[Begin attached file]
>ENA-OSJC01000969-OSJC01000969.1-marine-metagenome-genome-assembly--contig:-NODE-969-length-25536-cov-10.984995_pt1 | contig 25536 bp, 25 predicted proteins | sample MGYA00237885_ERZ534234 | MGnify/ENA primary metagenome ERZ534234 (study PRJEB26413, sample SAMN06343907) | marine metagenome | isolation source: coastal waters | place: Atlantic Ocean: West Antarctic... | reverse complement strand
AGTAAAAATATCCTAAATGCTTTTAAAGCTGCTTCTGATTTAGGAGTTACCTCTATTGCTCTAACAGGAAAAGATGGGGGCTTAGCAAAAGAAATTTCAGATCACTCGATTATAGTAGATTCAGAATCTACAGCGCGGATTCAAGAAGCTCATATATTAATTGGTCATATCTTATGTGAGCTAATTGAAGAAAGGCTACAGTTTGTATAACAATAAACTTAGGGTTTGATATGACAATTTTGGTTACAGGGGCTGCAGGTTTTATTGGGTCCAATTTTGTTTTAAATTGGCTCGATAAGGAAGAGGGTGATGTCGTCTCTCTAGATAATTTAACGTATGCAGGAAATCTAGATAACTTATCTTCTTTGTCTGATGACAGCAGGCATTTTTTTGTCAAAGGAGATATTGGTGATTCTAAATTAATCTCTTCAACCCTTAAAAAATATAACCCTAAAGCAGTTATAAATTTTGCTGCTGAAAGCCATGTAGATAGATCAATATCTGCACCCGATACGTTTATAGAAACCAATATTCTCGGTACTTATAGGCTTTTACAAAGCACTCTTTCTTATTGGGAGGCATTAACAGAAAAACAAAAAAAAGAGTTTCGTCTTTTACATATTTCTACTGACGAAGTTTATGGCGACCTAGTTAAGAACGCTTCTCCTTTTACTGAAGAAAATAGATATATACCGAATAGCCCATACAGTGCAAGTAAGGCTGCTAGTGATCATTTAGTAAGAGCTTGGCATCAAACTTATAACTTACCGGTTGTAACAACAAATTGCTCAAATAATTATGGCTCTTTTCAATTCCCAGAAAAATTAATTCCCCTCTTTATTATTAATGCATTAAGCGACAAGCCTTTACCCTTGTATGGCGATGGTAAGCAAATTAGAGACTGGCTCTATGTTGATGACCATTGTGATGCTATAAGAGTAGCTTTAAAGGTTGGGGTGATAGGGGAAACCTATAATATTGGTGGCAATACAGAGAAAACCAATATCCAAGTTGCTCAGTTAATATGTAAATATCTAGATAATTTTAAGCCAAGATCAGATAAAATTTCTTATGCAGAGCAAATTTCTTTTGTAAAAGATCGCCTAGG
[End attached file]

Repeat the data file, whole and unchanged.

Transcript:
>ENA-OSJC01000969-OSJC01000969.1-marine-metagenome-genome-assembly--contig:-NODE-969-length-25536-cov-10.984995_pt1 | contig 25536 bp, 25 predicted proteins | sample MGYA00237885_ERZ534234 | MGnify/ENA primary metagenome ERZ534234 (study PRJEB26413, sample SAMN06343907) | marine metagenome | isolation source: coastal waters | place: Atlantic Ocean: West Antarctic... | reverse complement strand
AGTAAAAATATCCTAAATGCTTTTAAAGCTGCTTCTGATTTAGGAGTTACCTCTATTGCTCTAACAGGAAAAGATGGGGGCTTAGCAAAAGAAATTTCAGATCACTCGATTATAGTAGATTCAGAATCTACAGCGCGGATTCAAGAAGCTCATATATTAATTGGTCATATCTTATGTGAGCTAATTGAAGAAAGGCTACAGTTTGTATAACAATAAACTTAGGGTTTGATATGACAATTTTGGTTACAGGGGCTGCAGGTTTTATTGGGTCCAATTTTGTTTTAAATTGGCTCGATAAGGAAGAGGGTGATGTCGTCTCTCTAGATAATTTAACGTATGCAGGAAATCTAGATAACTTATCTTCTTTGTCTGATGACAGCAGGCATTTTTTTGTCAAAGGAGATATTGGTGATTCTAAATTAATCTCTTCAACCCTTAAAAAATATAACCCTAAAGCAGTTATAAATTTTGCTGCTGAAAGCCATGTAGATAGATCAATATCTGCACCCGATACGTTTATAGAAACCAATATTCTCGGTACTTATAGGCTTTTACAAAGCACTCTTTCTTATTGGGAGGCATTAACAGAAAAACAAAAAAAAGAGTTTCGTCTTTTACATATTTCTACTGACGAAGTTTATGGCGACCTAGTTAAGAACGCTTCTCCTTTTACTGAAGAAAATAGATATATACCGAATAGCCCATACAGTGCAAGTAAGGCTGCTAGTGATCATTTAGTAAGAGCTTGGCATCAAACTTATAACTTACCGGTTGTAACAACAAATTGCTCAAATAATTATGGCTCTTTTCAATTCCCAGAAAAATTAATTCCCCTCTTTATTATTAATGCATTAAGCGACAAGCCTTTACCCTTGTATGGCGATGGTAAGCAAATTAGAGACTGGCTCTATGTTGATGACCATTGTGATGCTATAAGAGTAGCTTTAAAGGTTGGGGTGATAGGGGAAACCTATAATATTGGTGGCAATACAGAGAAAACCAATATCCAAGTTGCTCAGTTAATATGTAAATATCTAGATAATTTTAAGCCAAGATCAGATAAAATTTCTTATGCAGAGCAAATTTCTTTTGTAAAAGATCGCCTAGG